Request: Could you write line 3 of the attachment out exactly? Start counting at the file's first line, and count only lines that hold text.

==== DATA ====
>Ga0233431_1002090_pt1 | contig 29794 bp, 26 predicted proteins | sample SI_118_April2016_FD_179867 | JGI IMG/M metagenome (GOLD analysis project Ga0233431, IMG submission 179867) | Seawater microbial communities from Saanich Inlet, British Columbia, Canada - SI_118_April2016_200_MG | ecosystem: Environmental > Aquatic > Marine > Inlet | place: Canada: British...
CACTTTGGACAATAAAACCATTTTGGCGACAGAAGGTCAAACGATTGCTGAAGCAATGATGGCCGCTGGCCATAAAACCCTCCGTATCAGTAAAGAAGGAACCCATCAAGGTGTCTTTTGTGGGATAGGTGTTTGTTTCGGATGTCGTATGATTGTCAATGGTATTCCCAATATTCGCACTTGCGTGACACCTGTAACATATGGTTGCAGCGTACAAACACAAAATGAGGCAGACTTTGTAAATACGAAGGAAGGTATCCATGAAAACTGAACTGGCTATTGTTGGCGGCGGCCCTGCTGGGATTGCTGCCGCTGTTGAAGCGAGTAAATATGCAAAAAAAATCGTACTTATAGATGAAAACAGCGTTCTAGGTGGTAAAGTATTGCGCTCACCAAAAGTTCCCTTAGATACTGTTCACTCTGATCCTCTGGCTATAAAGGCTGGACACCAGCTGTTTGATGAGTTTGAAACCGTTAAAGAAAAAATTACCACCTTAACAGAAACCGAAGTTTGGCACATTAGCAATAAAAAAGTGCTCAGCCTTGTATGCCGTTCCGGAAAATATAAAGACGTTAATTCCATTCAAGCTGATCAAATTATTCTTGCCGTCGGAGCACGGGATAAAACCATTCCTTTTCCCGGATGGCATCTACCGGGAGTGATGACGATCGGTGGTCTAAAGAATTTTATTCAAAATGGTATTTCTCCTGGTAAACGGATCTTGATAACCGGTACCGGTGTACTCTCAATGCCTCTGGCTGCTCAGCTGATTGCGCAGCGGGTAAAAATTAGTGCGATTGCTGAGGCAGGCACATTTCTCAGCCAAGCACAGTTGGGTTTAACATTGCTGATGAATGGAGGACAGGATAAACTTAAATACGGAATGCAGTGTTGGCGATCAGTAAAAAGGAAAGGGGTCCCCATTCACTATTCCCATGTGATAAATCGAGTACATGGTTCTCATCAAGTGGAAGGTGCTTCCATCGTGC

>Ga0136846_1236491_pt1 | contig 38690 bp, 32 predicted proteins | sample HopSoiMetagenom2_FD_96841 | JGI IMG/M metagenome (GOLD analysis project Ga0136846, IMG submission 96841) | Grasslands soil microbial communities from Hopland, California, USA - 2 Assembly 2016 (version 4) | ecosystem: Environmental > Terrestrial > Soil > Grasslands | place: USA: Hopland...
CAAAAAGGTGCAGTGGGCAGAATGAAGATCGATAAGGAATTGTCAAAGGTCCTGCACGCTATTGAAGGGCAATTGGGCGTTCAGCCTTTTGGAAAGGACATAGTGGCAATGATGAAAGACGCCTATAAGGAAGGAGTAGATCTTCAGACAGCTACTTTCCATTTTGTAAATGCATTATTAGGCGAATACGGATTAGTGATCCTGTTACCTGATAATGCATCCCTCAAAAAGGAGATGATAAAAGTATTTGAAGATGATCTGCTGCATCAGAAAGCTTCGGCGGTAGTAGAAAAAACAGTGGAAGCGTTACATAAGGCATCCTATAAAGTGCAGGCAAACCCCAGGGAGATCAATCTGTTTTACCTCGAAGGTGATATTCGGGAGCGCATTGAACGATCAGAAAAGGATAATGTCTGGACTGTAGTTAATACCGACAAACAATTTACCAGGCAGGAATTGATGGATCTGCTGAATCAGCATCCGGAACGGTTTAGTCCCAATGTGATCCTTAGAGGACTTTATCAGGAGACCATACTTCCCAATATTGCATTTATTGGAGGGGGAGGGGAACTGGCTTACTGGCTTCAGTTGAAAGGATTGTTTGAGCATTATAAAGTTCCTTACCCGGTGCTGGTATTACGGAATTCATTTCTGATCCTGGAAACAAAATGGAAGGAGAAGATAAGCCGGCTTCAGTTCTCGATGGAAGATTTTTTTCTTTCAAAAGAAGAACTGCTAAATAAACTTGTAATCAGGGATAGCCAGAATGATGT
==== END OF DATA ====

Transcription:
>Ga0136846_1236491_pt1 | contig 38690 bp, 32 predicted proteins | sample HopSoiMetagenom2_FD_96841 | JGI IMG/M metagenome (GOLD analysis project Ga0136846, IMG submission 96841) | Grasslands soil microbial communities from Hopland, California, USA - 2 Assembly 2016 (version 4) | ecosystem: Environmental > Terrestrial > Soil > Grasslands | place: USA: Hopland...